Lisbon: #Staythefuckhome

In Lisbon, as in the rest of the world, we are living in some extraordinary times. Not even our grandparents can recall such a thing, writes Claudia Silva from Lisbon.

When the WHO declared the state of Pandemic worldwide (last Wednesday), some public schools in areas of Lisbon (namely in “Costa do Estoril” which includes all the seacoast between Cascais and the capital) decided to close doors without Portuguese Government permission. Thousands of students were supposedly told to go home and stay there, as part of a social isolation campaign that has been decreed and installed in our country.


Instead, thousands of students decided that due to extremely good weather conditions (high temperatures and sunny days) they should all go to the beach. But not only were there students but also workers that were sent home for social isolation and some even under imposed quarantine if they were a suspicious case.


An empty Praça do Comercio in Lisbon. Photo by Luis Guerreiro


As the numbers infected started to rise (official number for today: 245), the Government decided to create even more drastic measures, besides the warnings to #stayhome. On Thursday it was declared that: all schools will be closed from next Monday until further notice and that parents could stay home if they have kids below the age of 12; most companies could decide to let workers go home and start working from there; to keep minimum distances from others in public places; to close beaches in order to avoid big concentrations; and that boat cruises would not be allowed to let anyone ashore, etc. On Friday, Cais do Sodré, one of the nightlife centers was filled with people, most of them tourists. What about the others that were Portuguese, Lisbon born and raised? Quoting the words of a youngster to a news channel: “Covid-19 only happens and kills older people and kids, right? So, if something happens to me I may not even feel any symptoms. Why should I care or stay at home? It’s exaggeration not to live my life.”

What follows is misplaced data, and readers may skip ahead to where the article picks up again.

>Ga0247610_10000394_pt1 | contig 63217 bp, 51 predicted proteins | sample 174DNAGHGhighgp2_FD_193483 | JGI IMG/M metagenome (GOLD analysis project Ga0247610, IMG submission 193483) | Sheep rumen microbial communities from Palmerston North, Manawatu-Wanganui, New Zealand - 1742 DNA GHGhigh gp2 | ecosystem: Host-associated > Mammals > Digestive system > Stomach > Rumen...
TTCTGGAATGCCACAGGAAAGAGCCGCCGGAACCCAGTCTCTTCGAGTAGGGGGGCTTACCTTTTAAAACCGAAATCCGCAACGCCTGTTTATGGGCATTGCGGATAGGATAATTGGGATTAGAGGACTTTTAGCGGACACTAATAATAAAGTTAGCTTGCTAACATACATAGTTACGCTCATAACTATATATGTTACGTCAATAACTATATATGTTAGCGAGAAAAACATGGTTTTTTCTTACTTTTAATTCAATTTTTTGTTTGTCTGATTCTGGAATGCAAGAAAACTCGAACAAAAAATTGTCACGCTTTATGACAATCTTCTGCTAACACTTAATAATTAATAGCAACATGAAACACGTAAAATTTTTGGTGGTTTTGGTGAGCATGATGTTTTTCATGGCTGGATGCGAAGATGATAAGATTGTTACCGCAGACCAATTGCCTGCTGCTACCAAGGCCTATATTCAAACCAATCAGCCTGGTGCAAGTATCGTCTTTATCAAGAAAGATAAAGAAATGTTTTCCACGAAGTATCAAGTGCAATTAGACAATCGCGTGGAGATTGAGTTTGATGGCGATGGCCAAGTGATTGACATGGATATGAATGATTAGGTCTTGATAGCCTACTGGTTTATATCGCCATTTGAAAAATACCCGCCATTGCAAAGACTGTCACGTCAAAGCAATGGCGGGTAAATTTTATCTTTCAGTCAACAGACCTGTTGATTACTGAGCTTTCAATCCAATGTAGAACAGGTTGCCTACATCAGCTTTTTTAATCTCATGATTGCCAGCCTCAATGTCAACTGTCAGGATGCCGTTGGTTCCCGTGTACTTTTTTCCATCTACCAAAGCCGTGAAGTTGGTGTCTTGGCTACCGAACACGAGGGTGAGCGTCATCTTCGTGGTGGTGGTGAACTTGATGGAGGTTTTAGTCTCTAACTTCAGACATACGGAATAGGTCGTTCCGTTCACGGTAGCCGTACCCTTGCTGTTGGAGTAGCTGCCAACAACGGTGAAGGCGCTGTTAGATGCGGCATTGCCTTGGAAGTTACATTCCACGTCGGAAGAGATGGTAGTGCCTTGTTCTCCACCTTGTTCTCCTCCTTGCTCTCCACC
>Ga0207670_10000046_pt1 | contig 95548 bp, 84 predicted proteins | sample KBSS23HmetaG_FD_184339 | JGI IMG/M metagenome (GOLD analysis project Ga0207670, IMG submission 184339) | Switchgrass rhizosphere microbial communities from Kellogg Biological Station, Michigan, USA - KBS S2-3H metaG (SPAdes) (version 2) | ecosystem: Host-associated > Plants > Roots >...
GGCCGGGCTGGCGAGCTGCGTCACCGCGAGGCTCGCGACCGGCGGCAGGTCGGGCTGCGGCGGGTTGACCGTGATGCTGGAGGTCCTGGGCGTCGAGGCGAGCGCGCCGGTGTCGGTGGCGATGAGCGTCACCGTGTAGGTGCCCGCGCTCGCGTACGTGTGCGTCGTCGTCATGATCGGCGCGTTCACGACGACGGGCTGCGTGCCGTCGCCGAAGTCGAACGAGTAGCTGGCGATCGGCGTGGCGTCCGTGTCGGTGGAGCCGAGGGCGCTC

And that’s how I believe most young people are seeing the problem. They don’t understand that the problem of the virus is not mainly the potential death rate but how quickly it is transmitted. The closing of schools can eventually become a health problem as most kids are over age 12, so their parents should go to work every day. This leads to the rule-breaking so typical of teenagers. Yesterday a member of the national health organization (Direção Geral de Saúde), that grandparents are not the solution for those cases as they can become ill if their grandchildren are contagious. So we are really experiencing some very tricky times, not only for families but also for the government.

'Right now we are potential biological weapons carrying a potentially deadly virus. Each one of us'

Nevertheless, not everything is bad – after these first days of confusion, paranoia, and fear, people are slowly (I hope) understanding the information, what's really happening. Because it doesn’t happen only to others, to the elderly or kids. It happens to everyone. Right now we are potential biological weapons carrying a potentially deadly virus. Each one of us. Last night around 10pm a wave of applause broke out from most Lisbon (and surrounding) windows. It was a way to say Thank You to all of the health professionals who are dealing with this, much closer up. So, for them, who could be our rescuers, and for each and every one of us, our families, friends, loved ones - Humankind please: #staythefuckhome!


This story originally appeared online at A City Made By People, an international network of 20+ cities and local communities of citizens who like to celebrate liveability, and a partner of #spreadstoriesnotthevirus. The story was written by Claudia Silva, city captain for Lisbon.

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